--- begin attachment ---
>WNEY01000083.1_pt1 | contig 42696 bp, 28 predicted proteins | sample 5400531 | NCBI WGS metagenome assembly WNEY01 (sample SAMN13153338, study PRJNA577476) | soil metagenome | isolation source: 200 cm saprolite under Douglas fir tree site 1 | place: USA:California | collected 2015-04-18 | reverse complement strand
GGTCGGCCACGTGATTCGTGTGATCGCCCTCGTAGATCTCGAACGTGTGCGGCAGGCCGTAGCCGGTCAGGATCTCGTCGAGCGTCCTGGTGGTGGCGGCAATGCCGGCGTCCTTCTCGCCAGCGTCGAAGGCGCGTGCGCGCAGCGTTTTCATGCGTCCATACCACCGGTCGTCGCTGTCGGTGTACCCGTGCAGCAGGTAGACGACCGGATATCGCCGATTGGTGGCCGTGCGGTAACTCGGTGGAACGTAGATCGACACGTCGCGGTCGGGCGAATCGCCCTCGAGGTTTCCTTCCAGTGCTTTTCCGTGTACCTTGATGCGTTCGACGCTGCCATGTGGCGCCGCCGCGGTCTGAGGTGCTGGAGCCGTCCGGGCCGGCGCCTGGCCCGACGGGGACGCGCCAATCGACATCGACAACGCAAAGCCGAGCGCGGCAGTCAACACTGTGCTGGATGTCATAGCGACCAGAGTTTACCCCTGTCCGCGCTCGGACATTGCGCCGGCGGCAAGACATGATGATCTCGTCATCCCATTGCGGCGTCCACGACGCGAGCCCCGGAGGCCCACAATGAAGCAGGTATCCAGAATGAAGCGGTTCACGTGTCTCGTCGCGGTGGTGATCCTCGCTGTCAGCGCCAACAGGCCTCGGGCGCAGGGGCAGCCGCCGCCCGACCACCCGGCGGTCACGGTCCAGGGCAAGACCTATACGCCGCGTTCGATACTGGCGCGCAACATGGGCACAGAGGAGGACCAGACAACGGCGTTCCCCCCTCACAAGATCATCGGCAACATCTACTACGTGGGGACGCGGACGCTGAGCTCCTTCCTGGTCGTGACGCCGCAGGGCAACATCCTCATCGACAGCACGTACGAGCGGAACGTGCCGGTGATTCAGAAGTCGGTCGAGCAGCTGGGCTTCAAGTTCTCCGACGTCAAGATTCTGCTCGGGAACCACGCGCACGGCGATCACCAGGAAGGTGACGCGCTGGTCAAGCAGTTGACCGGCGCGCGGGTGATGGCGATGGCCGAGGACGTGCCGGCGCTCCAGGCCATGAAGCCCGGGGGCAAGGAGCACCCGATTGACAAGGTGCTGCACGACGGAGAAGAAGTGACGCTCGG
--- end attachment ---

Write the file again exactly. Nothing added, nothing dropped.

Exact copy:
>WNEY01000083.1_pt1 | contig 42696 bp, 28 predicted proteins | sample 5400531 | NCBI WGS metagenome assembly WNEY01 (sample SAMN13153338, study PRJNA577476) | soil metagenome | isolation source: 200 cm saprolite under Douglas fir tree site 1 | place: USA:California | collected 2015-04-18 | reverse complement strand
GGTCGGCCACGTGATTCGTGTGATCGCCCTCGTAGATCTCGAACGTGTGCGGCAGGCCGTAGCCGGTCAGGATCTCGTCGAGCGTCCTGGTGGTGGCGGCAATGCCGGCGTCCTTCTCGCCAGCGTCGAAGGCGCGTGCGCGCAGCGTTTTCATGCGTCCATACCACCGGTCGTCGCTGTCGGTGTACCCGTGCAGCAGGTAGACGACCGGATATCGCCGATTGGTGGCCGTGCGGTAACTCGGTGGAACGTAGATCGACACGTCGCGGTCGGGCGAATCGCCCTCGAGGTTTCCTTCCAGTGCTTTTCCGTGTACCTTGATGCGTTCGACGCTGCCATGTGGCGCCGCCGCGGTCTGAGGTGCTGGAGCCGTCCGGGCCGGCGCCTGGCCCGACGGGGACGCGCCAATCGACATCGACAACGCAAAGCCGAGCGCGGCAGTCAACACTGTGCTGGATGTCATAGCGACCAGAGTTTACCCCTGTCCGCGCTCGGACATTGCGCCGGCGGCAAGACATGATGATCTCGTCATCCCATTGCGGCGTCCACGACGCGAGCCCCGGAGGCCCACAATGAAGCAGGTATCCAGAATGAAGCGGTTCACGTGTCTCGTCGCGGTGGTGATCCTCGCTGTCAGCGCCAACAGGCCTCGGGCGCAGGGGCAGCCGCCGCCCGACCACCCGGCGGTCACGGTCCAGGGCAAGACCTATACGCCGCGTTCGATACTGGCGCGCAACATGGGCACAGAGGAGGACCAGACAACGGCGTTCCCCCCTCACAAGATCATCGGCAACATCTACTACGTGGGGACGCGGACGCTGAGCTCCTTCCTGGTCGTGACGCCGCAGGGCAACATCCTCATCGACAGCACGTACGAGCGGAACGTGCCGGTGATTCAGAAGTCGGTCGAGCAGCTGGGCTTCAAGTTCTCCGACGTCAAGATTCTGCTCGGGAACCACGCGCACGGCGATCACCAGGAAGGTGACGCGCTGGTCAAGCAGTTGACCGGCGCGCGGGTGATGGCGATGGCCGAGGACGTGCCGGCGCTCCAGGCCATGAAGCCCGGGGGCAAGGAGCACCCGATTGACAAGGTGCTGCACGACGGAGAAGAAGTGACGCTCGG